The idea is simple: Add a loading bar / progress bar whenever an XHR request goes out in angular. Multiple requests within the same time period get bundled together such that each response increments the progress bar by the appropriate amount.
This is mostly cool because you simply include it in your app, and it works. There's no complicated setup, and need to maintain the state of the loading bar; it's all handled automatically by the interceptor.
Requirements: AngularJS 1.2+
include the loading bar as a dependency for your app. If you want animations, include
include the supplied CSS file (or create your own).
That's it -- you're done!
Why I created this
There are a couple projects similar to this out there, but none were ideal for me. All implementations I've seen require that you maintain state on behalf of the loading bar. In other words, you're setting the value of the loading/progress bar manually from potentially many different locations. This becomes complicated when you have a very large application with several services all making independant XHR requests. It becomes even more complicated if you want these services to be loosly coupled.
Additionally, Angular was created as a highly testable framework, so it pains me to see Angular modules without tests. That is not the case here as this loading bar ships with 100% code coverage.
Goals for this project:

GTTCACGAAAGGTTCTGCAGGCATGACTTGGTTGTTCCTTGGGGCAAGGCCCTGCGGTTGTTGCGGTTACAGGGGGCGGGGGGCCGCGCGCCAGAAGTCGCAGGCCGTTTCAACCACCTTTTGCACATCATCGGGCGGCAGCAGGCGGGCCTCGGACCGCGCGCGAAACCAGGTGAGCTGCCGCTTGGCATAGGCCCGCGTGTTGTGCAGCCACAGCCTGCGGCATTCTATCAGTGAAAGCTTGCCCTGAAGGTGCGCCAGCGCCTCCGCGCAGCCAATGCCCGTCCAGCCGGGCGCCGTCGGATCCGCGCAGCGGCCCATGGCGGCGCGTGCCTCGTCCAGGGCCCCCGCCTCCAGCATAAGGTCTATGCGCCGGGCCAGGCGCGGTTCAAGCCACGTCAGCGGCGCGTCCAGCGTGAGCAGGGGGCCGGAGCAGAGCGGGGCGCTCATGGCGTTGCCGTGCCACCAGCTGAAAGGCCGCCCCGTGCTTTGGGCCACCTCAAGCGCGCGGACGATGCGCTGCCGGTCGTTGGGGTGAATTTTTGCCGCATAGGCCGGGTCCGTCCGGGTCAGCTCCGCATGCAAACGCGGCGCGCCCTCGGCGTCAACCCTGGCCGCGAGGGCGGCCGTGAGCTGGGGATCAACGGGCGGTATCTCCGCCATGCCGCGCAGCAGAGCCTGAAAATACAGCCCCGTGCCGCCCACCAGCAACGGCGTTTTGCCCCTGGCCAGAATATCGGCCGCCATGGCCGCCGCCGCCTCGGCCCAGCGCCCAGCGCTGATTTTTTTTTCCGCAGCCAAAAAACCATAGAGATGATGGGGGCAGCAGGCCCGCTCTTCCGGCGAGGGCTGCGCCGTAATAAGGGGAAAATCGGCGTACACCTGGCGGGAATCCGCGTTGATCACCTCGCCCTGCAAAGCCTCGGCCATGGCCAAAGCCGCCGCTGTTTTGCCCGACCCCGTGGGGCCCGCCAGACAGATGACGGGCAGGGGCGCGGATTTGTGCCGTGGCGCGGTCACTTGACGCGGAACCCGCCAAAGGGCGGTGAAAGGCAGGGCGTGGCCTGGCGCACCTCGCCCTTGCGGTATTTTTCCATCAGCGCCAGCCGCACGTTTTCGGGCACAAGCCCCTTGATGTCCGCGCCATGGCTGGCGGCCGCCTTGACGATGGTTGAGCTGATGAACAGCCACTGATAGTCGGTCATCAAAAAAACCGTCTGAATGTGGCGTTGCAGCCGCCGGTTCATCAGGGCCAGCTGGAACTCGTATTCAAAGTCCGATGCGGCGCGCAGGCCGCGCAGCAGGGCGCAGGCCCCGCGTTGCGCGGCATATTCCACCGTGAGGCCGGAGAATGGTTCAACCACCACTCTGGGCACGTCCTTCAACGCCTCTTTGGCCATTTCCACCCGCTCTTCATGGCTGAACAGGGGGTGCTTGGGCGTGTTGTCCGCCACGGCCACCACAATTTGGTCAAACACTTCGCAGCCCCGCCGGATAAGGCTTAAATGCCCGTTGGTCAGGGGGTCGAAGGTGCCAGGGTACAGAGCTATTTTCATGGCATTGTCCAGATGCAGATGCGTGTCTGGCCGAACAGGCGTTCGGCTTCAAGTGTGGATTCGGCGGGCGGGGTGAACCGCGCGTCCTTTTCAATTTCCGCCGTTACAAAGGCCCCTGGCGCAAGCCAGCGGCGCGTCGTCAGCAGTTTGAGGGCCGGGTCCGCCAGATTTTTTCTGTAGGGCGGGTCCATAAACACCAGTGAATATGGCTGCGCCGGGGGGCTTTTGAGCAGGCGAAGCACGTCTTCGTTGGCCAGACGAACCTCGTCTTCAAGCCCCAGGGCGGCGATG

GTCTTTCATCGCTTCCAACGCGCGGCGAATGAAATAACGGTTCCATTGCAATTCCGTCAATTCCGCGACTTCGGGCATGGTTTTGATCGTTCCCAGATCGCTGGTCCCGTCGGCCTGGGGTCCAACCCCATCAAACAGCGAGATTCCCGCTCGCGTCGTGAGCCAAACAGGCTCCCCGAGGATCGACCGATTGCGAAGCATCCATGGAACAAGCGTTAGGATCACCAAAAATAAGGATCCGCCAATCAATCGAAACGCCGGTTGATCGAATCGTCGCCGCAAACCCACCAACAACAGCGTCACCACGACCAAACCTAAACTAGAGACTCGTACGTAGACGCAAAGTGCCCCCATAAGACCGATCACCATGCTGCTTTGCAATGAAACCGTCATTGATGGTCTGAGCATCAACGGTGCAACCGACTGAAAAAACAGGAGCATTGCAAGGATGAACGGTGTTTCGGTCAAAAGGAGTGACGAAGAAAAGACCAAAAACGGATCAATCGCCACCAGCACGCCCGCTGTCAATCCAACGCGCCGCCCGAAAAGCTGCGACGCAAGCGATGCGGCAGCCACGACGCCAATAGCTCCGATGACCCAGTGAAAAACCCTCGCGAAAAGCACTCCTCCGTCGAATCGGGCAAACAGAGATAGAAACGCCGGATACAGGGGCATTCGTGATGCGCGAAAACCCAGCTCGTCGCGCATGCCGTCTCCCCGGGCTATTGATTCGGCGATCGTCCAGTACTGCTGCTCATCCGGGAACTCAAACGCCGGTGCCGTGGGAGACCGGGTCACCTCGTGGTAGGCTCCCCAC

- Make it automatic
- Unit tests, 100% coverage
- Must work well with ngAnimate
- Must be styled via external CSS (not inline)
- No jQuery dependencies
The insertion of the spinner can be controlled through configuration. It's on by default, but if you'd like to turn it off, simply configure the service:
How it works:
This library is split into two files, an $http
interceptor, and a
The interceptor simply listens for all outgoing XHR requests, and then instructs the loadingBar service to start, stop, and increment accordingly. There is no public API for the interceptor.
The service is responsible for the presentation of the loading bar. It injects the loading bar into the DOM, adjusts the width whenever
set() is called, and
complete()s the whole show by removing the loading bar from the DOM.
Service API (advanced usage)
Under normal circumstances you won't need to use this. However, if you wish to use the loading bar without the interceptor, you can do that as well. Simply include the loading bar service as a dependency instead of the interceptor in your angular module:
Licensed under the MIT license